The Core i9-9900K for example has a 95W TDP but the chip can draw up to 150W or more in some workloads. Most of Intel's turbo policies are "guidance", the chip giant isn't strict about this and the result is that motherboard makers are blowing past the specified turbo duration limits with their Z390 boards. This results in higher performance, but also in higher power consumption and hotter chips.
GamersNexus heard whispers that Intel may crack-down harder on these practices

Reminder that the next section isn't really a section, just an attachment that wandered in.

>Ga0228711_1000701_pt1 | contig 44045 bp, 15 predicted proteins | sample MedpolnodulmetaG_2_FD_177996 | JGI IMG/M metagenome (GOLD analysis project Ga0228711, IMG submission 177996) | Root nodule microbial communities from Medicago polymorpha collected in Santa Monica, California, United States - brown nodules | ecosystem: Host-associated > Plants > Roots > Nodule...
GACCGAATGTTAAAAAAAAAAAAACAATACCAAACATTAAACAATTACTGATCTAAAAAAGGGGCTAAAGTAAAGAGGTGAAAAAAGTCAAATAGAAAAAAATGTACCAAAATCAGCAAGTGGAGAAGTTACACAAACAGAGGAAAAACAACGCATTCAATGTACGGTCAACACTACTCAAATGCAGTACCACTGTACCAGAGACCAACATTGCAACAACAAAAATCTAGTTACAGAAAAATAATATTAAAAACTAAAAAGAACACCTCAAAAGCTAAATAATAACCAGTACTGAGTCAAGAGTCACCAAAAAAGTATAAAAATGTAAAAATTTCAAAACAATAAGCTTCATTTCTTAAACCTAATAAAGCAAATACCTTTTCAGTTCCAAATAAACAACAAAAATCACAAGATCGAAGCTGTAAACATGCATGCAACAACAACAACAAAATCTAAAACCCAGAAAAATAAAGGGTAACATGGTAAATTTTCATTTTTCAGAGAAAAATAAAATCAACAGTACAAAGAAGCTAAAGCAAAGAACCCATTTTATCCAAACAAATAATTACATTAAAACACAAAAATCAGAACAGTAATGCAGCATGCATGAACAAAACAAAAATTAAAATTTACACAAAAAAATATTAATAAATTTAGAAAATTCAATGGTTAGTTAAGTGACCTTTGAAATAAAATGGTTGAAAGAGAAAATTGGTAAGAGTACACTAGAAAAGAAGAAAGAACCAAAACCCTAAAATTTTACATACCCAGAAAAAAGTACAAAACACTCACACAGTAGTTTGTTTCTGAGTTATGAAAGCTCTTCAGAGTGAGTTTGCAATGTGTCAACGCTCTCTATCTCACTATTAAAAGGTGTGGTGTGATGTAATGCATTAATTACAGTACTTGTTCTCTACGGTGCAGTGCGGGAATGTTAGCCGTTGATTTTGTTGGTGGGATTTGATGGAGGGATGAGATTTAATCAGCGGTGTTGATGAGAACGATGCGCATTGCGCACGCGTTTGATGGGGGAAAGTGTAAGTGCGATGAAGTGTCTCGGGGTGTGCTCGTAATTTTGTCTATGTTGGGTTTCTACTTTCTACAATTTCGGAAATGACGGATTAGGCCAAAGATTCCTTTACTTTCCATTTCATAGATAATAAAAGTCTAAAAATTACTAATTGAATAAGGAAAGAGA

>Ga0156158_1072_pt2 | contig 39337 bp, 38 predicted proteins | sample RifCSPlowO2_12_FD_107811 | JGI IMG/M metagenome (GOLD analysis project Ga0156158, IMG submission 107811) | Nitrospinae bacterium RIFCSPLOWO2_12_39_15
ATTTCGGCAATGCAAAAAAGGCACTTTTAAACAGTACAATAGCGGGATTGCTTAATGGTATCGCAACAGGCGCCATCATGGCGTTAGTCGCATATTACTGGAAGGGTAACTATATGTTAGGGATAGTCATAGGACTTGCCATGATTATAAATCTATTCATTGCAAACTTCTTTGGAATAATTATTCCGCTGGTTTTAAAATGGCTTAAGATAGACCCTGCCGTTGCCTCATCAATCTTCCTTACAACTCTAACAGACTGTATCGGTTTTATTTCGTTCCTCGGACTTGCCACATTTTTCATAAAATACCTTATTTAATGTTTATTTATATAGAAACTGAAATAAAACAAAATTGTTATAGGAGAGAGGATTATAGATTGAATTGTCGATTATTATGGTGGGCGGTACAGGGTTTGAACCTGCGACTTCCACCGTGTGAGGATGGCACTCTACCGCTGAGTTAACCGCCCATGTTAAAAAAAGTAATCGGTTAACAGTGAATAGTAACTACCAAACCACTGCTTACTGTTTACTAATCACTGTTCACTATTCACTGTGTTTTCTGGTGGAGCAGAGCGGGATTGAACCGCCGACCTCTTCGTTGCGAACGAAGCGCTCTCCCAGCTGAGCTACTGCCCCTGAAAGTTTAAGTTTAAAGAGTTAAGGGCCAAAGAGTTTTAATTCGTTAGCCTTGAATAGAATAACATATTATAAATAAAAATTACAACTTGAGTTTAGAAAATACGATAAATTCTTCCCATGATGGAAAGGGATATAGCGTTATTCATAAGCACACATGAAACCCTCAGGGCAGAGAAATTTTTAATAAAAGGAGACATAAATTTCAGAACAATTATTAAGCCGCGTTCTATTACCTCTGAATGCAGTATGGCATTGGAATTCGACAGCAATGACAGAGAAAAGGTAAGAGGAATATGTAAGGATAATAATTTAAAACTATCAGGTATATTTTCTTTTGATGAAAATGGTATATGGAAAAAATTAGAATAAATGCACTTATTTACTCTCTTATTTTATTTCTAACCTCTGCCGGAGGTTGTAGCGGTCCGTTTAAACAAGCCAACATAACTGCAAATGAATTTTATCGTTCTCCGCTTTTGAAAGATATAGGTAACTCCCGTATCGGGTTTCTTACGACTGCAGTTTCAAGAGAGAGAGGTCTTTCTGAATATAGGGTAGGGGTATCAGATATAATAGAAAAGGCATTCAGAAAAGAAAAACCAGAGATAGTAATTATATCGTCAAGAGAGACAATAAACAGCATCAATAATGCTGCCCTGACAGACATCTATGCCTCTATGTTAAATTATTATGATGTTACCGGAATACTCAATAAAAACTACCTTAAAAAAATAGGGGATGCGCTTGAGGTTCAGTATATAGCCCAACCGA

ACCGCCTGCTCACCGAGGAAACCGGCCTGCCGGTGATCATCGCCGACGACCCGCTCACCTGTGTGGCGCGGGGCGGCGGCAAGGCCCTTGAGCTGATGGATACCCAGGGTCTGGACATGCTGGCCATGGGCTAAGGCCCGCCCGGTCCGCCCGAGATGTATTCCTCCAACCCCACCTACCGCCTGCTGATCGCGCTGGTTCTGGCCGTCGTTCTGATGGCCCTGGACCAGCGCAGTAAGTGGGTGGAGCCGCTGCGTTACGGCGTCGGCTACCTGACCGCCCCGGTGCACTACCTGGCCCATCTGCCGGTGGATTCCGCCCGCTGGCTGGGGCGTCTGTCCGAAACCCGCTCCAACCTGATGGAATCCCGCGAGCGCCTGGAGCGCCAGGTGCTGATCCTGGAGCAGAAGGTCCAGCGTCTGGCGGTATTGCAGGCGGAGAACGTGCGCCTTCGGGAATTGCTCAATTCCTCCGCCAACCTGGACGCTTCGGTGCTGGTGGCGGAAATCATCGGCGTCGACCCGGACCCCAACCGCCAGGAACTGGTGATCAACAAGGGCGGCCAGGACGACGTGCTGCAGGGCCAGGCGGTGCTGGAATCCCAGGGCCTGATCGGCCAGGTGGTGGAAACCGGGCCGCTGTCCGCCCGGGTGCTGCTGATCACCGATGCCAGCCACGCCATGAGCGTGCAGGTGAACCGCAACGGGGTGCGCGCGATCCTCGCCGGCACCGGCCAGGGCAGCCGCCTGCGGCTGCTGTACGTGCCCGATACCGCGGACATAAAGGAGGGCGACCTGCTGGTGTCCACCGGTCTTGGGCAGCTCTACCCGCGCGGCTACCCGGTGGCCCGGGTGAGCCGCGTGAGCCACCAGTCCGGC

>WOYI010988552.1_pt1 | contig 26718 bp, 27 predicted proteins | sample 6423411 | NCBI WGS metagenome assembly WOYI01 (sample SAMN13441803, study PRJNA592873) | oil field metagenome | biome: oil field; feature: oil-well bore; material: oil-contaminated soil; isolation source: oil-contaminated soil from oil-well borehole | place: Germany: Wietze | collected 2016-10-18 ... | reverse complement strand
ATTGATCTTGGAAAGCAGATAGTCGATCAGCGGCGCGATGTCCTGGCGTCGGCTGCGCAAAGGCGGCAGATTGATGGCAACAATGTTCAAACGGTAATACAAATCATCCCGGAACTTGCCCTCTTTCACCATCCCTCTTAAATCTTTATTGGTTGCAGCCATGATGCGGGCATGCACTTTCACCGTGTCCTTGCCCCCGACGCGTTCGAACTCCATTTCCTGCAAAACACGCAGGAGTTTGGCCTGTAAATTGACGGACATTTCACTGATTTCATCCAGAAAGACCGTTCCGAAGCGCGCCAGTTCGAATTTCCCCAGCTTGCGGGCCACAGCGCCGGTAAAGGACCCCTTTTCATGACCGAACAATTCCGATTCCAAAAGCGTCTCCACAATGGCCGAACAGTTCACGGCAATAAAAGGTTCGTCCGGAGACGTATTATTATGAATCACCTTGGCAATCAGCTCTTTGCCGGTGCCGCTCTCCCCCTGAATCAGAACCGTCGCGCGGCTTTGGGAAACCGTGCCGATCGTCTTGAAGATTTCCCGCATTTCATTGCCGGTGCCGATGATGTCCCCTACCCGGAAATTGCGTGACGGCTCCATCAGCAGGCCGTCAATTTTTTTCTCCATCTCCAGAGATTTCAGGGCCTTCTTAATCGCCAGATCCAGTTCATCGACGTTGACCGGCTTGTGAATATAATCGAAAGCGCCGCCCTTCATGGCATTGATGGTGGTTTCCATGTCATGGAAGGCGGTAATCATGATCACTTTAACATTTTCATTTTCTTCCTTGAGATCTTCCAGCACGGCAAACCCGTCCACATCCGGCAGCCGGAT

At some point, you’re left asking who’s really at fault. Maybe Intel isn’t being strict enough, as most of the turbo policies are “guidance,” not enforced specification or requirements. Maybe the motherboard manufacturers are stepping out of bounds. We have heard rumor that Intel will crack-down harder on board manufacturers for violating these specs this generation, and we hope that’s true. It’s an interesting dichotomy between companies like Intel and NVIDIA: For NVIDIA, too much power is exhibited, to a point where we get calls weekly from NVIDIA’s partners complaining about some new overstepping of boundaries. For Intel, the boundaries are too weakly defined, resulting in manufacturers walking all over Intel. This makes Intel look both good and bad, so it is up to Intel to determine how strictly it wants to enforce its turbo policies and TDP: the “good” is higher performance in benchmarks, whereas the “bad” is exiting the suggested “TDP” (for what that metric is worth) and overdrawing on power while overheating in temperature.You can read the full piece over here.